When Romney was the Most Honest Man in the Race
I'm in the middle of Rick Perlstein's epic tome, “Nixonland,” about how the U.S. went from a Democratic landslide in 1964 to a Republican landslide in 1972. Think race riots, open housing, left-wing idiots and right-wing wish-fulfillment fantasies.
I don't agree with everything here. I think Perlstein's a bit harsh on RFK. He includes some odd asides, such as declaring the song “She's Leaving Home,” from Sgt. Pepper's Lonely Hearts Club Band, the album's “most beautiful moment.” Overall, the book merely strengthens, rather than challenges, my opinion of what went wrong with politics in this country in my lifetime. But it's giving me ammunition.
Some of the most eye-opening moments, particularly when compared with the recent 2012 election, contrast George Romney, the Republican governor of Michigan and a media darling, with Richard Nixon, a media joke and a stealth campaigner, who would, of course, trounce Romney before the '68 race even began. Romney's fault, according to Perlstein?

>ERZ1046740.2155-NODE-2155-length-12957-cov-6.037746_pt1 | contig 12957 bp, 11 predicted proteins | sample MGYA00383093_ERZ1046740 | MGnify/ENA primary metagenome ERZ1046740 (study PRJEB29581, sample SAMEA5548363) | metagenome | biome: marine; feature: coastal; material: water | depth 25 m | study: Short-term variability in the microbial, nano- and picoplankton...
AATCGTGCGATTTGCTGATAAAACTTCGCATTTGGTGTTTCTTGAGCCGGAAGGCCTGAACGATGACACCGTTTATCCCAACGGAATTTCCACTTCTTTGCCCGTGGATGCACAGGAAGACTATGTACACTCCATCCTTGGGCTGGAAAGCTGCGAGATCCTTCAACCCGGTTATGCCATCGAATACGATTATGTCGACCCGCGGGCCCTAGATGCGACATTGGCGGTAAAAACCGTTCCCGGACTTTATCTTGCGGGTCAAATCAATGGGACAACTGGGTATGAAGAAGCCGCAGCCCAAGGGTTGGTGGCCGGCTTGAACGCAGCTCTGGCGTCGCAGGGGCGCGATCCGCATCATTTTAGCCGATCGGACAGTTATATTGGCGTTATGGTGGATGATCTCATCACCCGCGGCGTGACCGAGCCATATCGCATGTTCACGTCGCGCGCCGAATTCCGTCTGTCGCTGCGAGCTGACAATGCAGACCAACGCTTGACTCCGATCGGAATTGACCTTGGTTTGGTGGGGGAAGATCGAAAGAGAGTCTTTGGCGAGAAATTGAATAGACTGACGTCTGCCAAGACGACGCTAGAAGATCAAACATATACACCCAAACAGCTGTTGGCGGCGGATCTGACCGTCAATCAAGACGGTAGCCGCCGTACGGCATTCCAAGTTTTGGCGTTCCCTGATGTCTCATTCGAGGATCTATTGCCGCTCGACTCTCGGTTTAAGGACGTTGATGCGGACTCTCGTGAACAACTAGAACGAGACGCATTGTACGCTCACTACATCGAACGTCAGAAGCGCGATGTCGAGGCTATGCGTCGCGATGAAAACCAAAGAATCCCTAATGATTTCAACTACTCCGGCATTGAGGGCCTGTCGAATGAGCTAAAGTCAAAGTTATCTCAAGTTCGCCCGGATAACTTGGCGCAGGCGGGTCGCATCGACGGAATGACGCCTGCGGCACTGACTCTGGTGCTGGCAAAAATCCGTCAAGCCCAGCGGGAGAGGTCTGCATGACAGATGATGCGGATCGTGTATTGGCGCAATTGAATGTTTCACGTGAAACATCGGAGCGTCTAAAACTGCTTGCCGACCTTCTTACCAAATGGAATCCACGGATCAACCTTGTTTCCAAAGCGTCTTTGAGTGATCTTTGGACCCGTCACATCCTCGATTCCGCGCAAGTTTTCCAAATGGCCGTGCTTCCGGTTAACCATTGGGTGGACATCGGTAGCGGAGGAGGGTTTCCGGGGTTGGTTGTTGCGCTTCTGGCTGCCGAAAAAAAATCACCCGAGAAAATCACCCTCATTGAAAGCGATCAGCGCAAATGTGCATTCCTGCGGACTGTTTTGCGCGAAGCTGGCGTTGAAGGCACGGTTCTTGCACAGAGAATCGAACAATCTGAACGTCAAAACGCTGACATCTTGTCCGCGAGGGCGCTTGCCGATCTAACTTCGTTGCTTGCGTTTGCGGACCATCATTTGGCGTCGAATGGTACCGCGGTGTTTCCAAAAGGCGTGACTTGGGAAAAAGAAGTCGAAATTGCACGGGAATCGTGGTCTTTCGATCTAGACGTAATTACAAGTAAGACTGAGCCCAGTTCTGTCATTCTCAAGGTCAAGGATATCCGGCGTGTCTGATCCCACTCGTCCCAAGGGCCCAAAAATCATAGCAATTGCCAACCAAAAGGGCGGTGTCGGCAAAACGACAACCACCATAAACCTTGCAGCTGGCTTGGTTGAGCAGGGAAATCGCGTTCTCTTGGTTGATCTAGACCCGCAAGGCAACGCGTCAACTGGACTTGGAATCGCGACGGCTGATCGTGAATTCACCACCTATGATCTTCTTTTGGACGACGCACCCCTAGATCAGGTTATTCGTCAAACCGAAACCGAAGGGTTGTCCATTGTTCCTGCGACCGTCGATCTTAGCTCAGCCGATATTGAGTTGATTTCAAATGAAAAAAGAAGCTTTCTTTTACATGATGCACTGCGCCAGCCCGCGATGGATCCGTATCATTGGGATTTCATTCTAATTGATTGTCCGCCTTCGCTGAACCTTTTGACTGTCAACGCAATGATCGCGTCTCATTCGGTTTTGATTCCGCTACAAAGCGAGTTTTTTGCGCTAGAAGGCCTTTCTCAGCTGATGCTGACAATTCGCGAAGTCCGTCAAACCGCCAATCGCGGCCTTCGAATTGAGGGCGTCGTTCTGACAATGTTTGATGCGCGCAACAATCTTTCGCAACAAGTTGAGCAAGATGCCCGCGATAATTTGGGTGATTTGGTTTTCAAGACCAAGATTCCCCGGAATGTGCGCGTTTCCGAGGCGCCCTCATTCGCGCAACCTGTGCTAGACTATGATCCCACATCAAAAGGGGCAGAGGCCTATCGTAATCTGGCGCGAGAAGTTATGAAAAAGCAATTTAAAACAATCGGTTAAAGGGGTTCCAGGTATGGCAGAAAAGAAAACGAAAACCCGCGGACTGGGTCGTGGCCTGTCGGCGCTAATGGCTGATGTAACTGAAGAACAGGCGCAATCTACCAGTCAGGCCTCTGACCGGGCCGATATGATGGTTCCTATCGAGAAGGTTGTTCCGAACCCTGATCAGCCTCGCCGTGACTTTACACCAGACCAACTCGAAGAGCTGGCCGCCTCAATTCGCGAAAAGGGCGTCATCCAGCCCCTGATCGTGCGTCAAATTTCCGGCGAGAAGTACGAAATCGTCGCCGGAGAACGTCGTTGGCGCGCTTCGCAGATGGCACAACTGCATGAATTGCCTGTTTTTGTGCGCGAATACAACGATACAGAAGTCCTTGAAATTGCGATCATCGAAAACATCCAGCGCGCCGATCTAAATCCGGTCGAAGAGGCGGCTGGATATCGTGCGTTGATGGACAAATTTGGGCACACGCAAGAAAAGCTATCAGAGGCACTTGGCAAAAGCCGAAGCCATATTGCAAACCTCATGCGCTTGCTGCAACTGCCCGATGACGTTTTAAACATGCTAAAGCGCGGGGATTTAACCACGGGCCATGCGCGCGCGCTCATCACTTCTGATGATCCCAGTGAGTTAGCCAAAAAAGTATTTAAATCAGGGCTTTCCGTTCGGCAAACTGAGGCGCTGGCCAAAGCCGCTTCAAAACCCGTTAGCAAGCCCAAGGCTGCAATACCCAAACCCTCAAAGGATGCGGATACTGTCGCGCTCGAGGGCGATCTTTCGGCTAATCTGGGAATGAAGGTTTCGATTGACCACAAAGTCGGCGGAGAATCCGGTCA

He was too damned forthright, too earnest—especially about Vietnam. He grappled with it honestly. Which would make what he said sound absurd, since everyone else was in denial or lying.
[Romney's] forthright honesty was his calling card, his contrast with the wheeler-dealer LBJ and the used-car salesman Nixon, what made him, along with that strong, square chin and silvering hair and popularity with Democrats, look like a contender. But honesty was a dull blade to take into a knife fight with Richard Nixon—who was simply willing to lie.
It doesn't take a genius to realize the lesson young Mitt took from this.